Friday, December 10, 2010

Tide turning on misclassification

Words we like to hear: "The tide of policy has been pushing against independent contractors for several years now."

This from a lawyer. Russ Hollrah, who is also the executive director of the Coalition to Preserve Independent Contractor Status, was interviewed by Forest Operations Review, a publication of the Forest Resources Association. Here's what Hollrah had to say:
During the past several years, many individual states have enacted laws that make it more difficult to establish individuals as independent contractors and that impose harsh penalties on companies that are found to have misclassified service providers. During the same period, the U.S. Congress enacted a new federal income-tax withholding regime that will apply to government contractors. The State of California, which is always worth watching, has come very close on a number of occasions to enacting a law that would require the withholding of California income tax from payments made to all independent contractors doing business in the state.

Luis Ceja, Teamster port organizer
Meanwhile, the U.S. Department of Labor has significantly intensified its enforcement efforts aimed at companies that misclassify workers as independent contractors, and this February the Internal Revenue Service commenced its National Research Program, through which it will conduct employment-tax audits of 6,000 U.S. companies over a three-year period.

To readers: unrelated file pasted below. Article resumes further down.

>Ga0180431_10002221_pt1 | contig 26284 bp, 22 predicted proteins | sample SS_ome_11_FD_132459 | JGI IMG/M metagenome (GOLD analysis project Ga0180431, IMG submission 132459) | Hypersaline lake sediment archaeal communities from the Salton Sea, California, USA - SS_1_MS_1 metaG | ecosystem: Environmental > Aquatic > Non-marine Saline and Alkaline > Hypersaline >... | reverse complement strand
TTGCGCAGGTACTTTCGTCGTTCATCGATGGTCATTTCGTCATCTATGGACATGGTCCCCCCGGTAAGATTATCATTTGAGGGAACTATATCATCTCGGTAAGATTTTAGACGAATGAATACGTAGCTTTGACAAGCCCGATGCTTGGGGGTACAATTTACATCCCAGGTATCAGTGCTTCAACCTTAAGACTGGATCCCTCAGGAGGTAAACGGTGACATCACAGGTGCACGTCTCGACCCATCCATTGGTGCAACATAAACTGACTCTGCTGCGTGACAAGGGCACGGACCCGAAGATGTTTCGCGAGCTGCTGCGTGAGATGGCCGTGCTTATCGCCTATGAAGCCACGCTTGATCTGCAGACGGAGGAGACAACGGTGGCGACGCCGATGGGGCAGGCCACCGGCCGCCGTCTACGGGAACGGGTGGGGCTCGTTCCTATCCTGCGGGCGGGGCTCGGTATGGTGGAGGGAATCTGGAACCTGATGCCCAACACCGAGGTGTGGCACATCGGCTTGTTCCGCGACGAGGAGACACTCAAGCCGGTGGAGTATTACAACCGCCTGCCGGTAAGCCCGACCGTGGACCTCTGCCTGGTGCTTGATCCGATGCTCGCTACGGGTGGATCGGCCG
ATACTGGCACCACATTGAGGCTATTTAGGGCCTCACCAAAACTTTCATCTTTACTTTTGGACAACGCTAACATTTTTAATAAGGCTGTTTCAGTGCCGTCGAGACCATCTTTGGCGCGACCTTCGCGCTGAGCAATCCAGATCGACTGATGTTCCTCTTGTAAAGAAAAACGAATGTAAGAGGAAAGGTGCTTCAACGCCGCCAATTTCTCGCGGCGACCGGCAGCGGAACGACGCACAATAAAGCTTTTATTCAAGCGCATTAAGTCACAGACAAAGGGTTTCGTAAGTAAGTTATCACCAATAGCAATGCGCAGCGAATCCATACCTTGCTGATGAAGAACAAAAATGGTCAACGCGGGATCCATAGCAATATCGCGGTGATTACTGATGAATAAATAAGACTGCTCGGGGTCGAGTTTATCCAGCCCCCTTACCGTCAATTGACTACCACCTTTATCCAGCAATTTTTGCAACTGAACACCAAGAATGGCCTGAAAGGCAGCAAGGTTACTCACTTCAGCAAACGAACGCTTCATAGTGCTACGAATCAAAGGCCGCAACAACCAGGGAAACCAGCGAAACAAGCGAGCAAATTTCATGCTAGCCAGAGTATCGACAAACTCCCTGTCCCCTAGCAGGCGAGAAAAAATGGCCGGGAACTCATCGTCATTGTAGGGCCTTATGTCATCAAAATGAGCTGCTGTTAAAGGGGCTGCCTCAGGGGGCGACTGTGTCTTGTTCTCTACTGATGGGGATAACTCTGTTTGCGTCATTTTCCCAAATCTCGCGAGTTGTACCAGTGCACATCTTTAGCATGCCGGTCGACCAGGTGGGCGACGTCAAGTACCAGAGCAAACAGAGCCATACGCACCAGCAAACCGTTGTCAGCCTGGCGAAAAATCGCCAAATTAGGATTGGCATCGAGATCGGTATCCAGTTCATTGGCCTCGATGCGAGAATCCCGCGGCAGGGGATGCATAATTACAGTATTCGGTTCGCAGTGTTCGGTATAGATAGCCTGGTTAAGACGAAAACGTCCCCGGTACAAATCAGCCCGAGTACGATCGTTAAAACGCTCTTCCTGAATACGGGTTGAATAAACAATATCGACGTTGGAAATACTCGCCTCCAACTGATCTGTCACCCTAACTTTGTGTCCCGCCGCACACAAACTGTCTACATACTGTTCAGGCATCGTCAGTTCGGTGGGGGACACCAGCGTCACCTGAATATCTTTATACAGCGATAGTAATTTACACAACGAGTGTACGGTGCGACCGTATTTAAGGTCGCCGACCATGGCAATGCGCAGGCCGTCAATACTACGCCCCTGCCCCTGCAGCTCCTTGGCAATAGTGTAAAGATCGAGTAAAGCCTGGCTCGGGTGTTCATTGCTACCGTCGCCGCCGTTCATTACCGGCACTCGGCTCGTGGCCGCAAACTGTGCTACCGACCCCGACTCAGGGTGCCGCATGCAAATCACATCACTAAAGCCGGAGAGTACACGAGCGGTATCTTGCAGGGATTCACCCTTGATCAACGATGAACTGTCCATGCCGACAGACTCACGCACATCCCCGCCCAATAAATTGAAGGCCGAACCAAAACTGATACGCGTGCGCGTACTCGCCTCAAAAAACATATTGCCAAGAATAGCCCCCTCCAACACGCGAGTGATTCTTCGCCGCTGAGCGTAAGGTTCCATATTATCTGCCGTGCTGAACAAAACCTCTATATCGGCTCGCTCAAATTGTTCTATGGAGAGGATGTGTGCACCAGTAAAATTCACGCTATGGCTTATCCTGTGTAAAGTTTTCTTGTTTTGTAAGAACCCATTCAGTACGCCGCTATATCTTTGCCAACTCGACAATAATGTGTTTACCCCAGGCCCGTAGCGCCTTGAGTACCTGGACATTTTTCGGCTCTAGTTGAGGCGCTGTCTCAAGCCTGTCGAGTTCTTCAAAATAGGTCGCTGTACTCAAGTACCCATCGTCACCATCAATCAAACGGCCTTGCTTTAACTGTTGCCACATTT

What does all this activity mean in the real world? In my view, it is having an impact. Recent statistics suggest that these government policies are beginning to cause companies that do business with independent contractors to reduce their exposure to this growing regulatory risk by doing less business with independent contractors.

So the number of independent contractors is shrinking. The most recent Bureau of Labor Statistics data indicate that the number of self-employed individuals in the U.S. plummeted to a 12-month low of 8.68 million in August 2010, which is down from 8.78 million in the prior month of July 2010, and down from 9.03 million a year ago in August 2009.
It's nice to hear someone from the other side acknowledge that we're having some success in eliminating this scam that robs people of their wages and benefits, and communities of needed tax revenue. The bad news: according to Hollrah, the incoming Congress "would be a significant improvement over the current congress, which is certainly the most hostile toward independent contractor status of any in my lifetime."